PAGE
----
9 Paul Salem,Bitter legacy : ideology and politics in the Arab world(Syracuse, N.Y: SyracuseUniversity Press, 1994), p. 15. See also: Shahram Akbarzadeh and Abdullah Saeed, Islam and

    politics, in Shahram Akbarzadehand Abdullah Saeed (eds) Islam and Political legitimacy(London: RoutledgeCurzon, 2003), p. 4. Tariq al-Bishri,Dirasat fi-l-Dimuqratiyya al-Misriyya(Studies in Egyptian Democracy) (Cairo: Dar al-Sharouq, 1987), pp. 174-175; William E.

    Shepard, Islam and Ideology: Towards a Typology,International Journal of Middle EastStudies, Vol.27, No. 3 (Winter 2002/03), pp. 323-324. See also: Hudson,Arab Politics,pp.123-125.

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    has been denied by the state.10 With a prevailing discrepancy between Arab governments and

    popular identity based on Islam, the substance of government legitimacy in Coicauds definition

    is undermined.

    Furthermore, popular rise of Islamism has often been brutally quelled. Syria, ruled by the

    secular Baath-party, has suppressed the Muslim Brotherhood; the same policy has beenand is

    used by the Western-backed Egyptian president Mubarak.11 The vicious circle undermining

    legitimacy becomes clear: To legitimise suppression, Coicaud stresses that governments require a

    strong consent. In fact, since it has been suggested that popular identity is poorly reflected in

    government, consent is weak. As discontent rises, more force is necessary to sustain the

    government, further eroding the basis for consent and, thus, government legitimacy. A more

    successful, reconciliatory approach towards Islamists is evident in Jordan; and in Kuwait, even

    more tolerant governments have contributed to a relatively legitimate, stable system with limited

    discontent.12 Clearly, to brutally quell discontent rooted in the substance of legitimacy, the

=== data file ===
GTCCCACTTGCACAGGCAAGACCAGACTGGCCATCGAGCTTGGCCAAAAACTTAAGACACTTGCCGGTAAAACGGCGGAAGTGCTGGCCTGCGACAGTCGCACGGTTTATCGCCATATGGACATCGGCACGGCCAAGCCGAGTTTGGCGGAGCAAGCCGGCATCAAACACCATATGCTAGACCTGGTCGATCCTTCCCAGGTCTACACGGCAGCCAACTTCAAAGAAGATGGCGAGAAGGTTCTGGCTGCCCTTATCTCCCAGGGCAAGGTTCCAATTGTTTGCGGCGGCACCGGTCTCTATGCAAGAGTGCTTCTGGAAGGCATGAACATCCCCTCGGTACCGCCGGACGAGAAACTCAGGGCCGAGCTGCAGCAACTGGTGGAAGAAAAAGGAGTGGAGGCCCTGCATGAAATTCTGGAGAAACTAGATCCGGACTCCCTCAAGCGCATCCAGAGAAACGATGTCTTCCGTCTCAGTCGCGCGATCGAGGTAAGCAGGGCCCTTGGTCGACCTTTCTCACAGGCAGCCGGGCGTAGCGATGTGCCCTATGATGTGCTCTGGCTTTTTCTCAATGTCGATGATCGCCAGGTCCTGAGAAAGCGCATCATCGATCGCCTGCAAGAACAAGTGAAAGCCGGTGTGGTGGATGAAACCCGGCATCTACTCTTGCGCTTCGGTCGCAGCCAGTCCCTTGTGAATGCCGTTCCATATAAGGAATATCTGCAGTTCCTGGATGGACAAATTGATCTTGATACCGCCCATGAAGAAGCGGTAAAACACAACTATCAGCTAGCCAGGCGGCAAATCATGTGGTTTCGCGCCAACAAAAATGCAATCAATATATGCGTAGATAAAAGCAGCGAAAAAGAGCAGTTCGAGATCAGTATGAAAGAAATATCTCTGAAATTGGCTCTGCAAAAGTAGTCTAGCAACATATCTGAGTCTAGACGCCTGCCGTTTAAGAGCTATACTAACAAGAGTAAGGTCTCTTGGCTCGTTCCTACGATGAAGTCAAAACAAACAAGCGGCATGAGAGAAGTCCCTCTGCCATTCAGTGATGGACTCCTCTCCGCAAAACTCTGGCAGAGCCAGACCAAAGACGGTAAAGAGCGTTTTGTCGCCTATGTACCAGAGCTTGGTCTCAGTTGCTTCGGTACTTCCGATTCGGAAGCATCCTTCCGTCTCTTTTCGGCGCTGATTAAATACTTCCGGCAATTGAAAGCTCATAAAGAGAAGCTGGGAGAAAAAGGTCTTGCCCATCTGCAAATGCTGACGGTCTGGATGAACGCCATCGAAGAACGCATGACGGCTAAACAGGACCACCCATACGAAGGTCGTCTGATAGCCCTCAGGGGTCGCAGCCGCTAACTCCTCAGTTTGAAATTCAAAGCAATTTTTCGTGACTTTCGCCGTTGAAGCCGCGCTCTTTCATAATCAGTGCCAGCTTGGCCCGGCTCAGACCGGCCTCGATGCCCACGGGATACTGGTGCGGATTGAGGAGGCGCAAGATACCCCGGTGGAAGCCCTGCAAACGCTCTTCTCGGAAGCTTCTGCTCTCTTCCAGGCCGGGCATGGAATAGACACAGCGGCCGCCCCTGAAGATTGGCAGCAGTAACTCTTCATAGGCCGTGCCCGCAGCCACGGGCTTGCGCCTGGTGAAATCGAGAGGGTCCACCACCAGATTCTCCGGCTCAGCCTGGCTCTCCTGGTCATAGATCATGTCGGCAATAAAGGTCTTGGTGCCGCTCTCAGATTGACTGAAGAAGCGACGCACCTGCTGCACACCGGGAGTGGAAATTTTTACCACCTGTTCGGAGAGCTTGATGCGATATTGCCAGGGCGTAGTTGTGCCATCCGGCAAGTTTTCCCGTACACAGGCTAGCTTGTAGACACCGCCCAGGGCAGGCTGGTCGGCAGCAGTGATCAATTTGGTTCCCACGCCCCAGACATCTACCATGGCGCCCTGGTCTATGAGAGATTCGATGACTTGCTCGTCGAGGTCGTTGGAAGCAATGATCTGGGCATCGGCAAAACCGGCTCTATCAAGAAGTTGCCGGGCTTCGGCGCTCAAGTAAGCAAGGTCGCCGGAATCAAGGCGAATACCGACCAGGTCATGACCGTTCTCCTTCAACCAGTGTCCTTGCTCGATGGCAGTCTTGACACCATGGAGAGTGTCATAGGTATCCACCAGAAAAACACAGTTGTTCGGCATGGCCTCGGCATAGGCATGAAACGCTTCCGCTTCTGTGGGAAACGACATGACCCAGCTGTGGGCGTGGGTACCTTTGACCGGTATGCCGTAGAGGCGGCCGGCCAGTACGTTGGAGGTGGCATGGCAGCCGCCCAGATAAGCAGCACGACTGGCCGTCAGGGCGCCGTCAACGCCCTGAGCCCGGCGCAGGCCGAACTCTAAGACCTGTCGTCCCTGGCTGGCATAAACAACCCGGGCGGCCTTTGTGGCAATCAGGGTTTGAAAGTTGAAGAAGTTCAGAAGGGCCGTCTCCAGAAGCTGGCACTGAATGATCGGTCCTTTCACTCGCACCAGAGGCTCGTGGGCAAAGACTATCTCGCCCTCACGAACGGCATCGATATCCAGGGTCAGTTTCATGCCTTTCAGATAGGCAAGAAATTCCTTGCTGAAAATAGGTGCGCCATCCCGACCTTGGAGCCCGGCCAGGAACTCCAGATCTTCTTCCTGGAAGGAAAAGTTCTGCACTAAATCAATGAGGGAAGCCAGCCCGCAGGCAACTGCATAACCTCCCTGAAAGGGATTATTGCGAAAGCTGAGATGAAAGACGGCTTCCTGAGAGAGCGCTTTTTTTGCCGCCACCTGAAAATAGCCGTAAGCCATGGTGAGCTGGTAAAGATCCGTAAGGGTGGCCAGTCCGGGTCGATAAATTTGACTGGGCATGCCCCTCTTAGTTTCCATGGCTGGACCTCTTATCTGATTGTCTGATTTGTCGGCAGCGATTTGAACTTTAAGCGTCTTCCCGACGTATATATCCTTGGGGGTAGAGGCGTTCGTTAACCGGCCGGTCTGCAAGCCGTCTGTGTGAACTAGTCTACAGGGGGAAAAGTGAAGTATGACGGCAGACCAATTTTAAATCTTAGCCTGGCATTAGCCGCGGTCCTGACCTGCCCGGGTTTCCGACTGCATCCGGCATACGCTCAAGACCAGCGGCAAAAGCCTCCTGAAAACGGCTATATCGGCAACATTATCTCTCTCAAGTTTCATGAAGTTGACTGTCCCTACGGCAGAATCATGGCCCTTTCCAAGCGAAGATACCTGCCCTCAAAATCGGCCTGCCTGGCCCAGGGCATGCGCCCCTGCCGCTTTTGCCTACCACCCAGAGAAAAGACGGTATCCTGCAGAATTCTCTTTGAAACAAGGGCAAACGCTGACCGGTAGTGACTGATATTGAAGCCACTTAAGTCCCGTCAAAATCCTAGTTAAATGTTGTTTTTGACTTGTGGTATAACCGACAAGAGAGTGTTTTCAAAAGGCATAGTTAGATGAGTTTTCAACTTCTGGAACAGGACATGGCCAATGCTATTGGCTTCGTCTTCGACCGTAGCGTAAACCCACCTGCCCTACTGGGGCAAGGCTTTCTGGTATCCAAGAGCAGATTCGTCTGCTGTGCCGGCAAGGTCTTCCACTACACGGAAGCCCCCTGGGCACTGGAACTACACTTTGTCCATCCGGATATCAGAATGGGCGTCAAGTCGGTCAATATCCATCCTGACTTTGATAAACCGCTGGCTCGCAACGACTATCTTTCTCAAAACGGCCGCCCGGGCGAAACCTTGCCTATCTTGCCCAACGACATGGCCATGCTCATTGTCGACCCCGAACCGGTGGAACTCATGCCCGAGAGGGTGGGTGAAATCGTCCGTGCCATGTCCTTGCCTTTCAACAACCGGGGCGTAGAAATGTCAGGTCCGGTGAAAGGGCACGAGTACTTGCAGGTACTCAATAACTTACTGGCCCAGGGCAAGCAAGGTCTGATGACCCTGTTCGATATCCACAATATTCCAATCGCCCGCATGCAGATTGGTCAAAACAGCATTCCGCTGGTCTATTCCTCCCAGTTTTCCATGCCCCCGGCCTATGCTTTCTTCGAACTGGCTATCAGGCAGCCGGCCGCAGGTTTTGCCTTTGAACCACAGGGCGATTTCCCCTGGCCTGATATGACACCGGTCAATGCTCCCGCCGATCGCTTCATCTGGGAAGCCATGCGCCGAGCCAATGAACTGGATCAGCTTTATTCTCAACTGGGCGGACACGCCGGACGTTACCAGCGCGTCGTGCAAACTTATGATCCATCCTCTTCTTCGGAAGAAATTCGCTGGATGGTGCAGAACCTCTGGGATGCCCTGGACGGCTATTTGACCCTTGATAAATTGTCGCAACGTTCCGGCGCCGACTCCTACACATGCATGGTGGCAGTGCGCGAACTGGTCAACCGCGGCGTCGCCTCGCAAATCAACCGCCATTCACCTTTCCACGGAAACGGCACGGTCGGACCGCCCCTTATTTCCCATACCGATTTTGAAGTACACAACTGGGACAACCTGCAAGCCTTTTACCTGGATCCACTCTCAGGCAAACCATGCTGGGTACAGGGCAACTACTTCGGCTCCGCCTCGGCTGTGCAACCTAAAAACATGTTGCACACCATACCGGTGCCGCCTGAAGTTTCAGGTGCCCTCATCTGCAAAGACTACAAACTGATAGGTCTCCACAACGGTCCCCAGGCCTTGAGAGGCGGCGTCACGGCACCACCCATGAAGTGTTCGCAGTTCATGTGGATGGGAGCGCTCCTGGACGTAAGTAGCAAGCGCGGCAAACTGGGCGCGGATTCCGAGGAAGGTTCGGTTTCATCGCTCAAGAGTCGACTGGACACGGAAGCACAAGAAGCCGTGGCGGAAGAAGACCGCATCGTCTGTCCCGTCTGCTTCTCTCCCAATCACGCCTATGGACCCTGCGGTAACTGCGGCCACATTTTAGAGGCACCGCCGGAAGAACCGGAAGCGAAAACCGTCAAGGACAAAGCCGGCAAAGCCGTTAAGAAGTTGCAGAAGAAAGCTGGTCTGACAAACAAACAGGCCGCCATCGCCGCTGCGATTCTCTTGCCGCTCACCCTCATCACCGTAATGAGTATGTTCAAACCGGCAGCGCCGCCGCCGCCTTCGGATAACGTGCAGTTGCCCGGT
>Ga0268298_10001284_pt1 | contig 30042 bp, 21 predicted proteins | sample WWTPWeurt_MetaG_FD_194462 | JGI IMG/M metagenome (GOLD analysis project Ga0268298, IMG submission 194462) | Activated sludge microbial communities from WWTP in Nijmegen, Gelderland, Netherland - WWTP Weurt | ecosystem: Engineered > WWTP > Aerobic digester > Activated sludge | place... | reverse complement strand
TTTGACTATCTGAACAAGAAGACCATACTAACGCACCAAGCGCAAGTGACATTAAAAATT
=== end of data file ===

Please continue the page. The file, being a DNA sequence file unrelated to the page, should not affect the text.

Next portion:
Islamic identity, only undermines long-term prospects for government legitimacy.

    There is, however, a growing realisation among Arab governments that law has to reflect

    popular Islamic identity. In Egypt, the constitution has been amended, declaring Islamic law

    (Sharia) the principle source of legislation; in Syria, a bill to further secularise the constitution

    has been scrapped.13 But as suppression continues, such legal measures seem to have been only

    Gustav Mansson

    Student no: 41124235

    10 On the rise of Islamism and legitimacy sought from Islam, see: Shahram Akbarzadeh, Statelegitimacy, in Shahram Akbarzadeh and Abdullah Saeed (eds) Islam and Political legitimacy(London: Routledge Curzon, 2003), p. 169. See also: Ilan Papp, The modern Middle East(London: Routledge, 2005),p. 277. On the Muslim Brotherhood in particular, see: Esposito, TheIslamic Threat,p. 112; Owen, State, Power, and Politics, p. 164; Papp, The Modern Middle

    East,pp. 272-273; Hesham Al- Awadi, Mubarak and the Islamists: why did the "honeymoon"end?, The Middle East Journal, Vol . 59 No. 1 (Winter 2005), pp. 62-81, The Move toCoercion. About the prevailing lack of reciprocity in the Arab World, see for example: Aburish,A brutal friendship,pp. 70-72.

    11 On Syria, see: Papp, The Modern Middle East,p. 276. On Egypt, see: Esposito, The IslamicThreat,p. 244; Owen, State, Power and Politics,pp. 166; Sad K Aburish,A brutal friendship :the West and the Arab elite (New York: St Martins Press, 1998), p. 65; For a recent update on theEgyptian crackdown on the Muslim Brotherhood, see also:BBC NEWS: Egypt Islamists' wait forpower, http://news.bbc.co.uk/2/hi/middle_east/7335410.stm.

    12 On Kuwaits experiment with democracy, reconciliation with Islamists, and its welfare state,see: Hudson,Arab Politics,pp. 182-189. Modern Reconciliatory Kuwait: Katherine Meyer,Helen Rizzo and Yousef Ali, Changed Political Attitudes in the Middle East: The Case of

    Kuwait,International Sociology Vol. 22 (2007), pp. 289-324.

    13 Akbarzadeh and Saeed, Islam and politics, pp. 7-8; Papp, The Modern Middle East,p. 277.

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    aimed at thwarting the rise of Islamism. So their adoption will certainly not enjoy the same level

    of religious legitimacy as, say, the Sharia of Saudi Arabia (SA).14 In SA, however, the rulers

    conformity to the law is inadequate. While Coicaud stresses that law should define the

    sovereigns powers, in SA, as in many other Arab states, leaders are in practise above the law,

    wielding absolute paralegal veto powers.15 Interestingly, in 1992, a clergy sponsored reform

    memorandum made plain such lack of legal restriction.16 Similarly, in Egypt, prominent

    theological scholars are questioning and demanding their rulers accountability.17 Although much

    remains to be done for law to better reflect identity and to improve leadership accountability, the

    debate about conformity to the law in SA and Egypt is encouraging.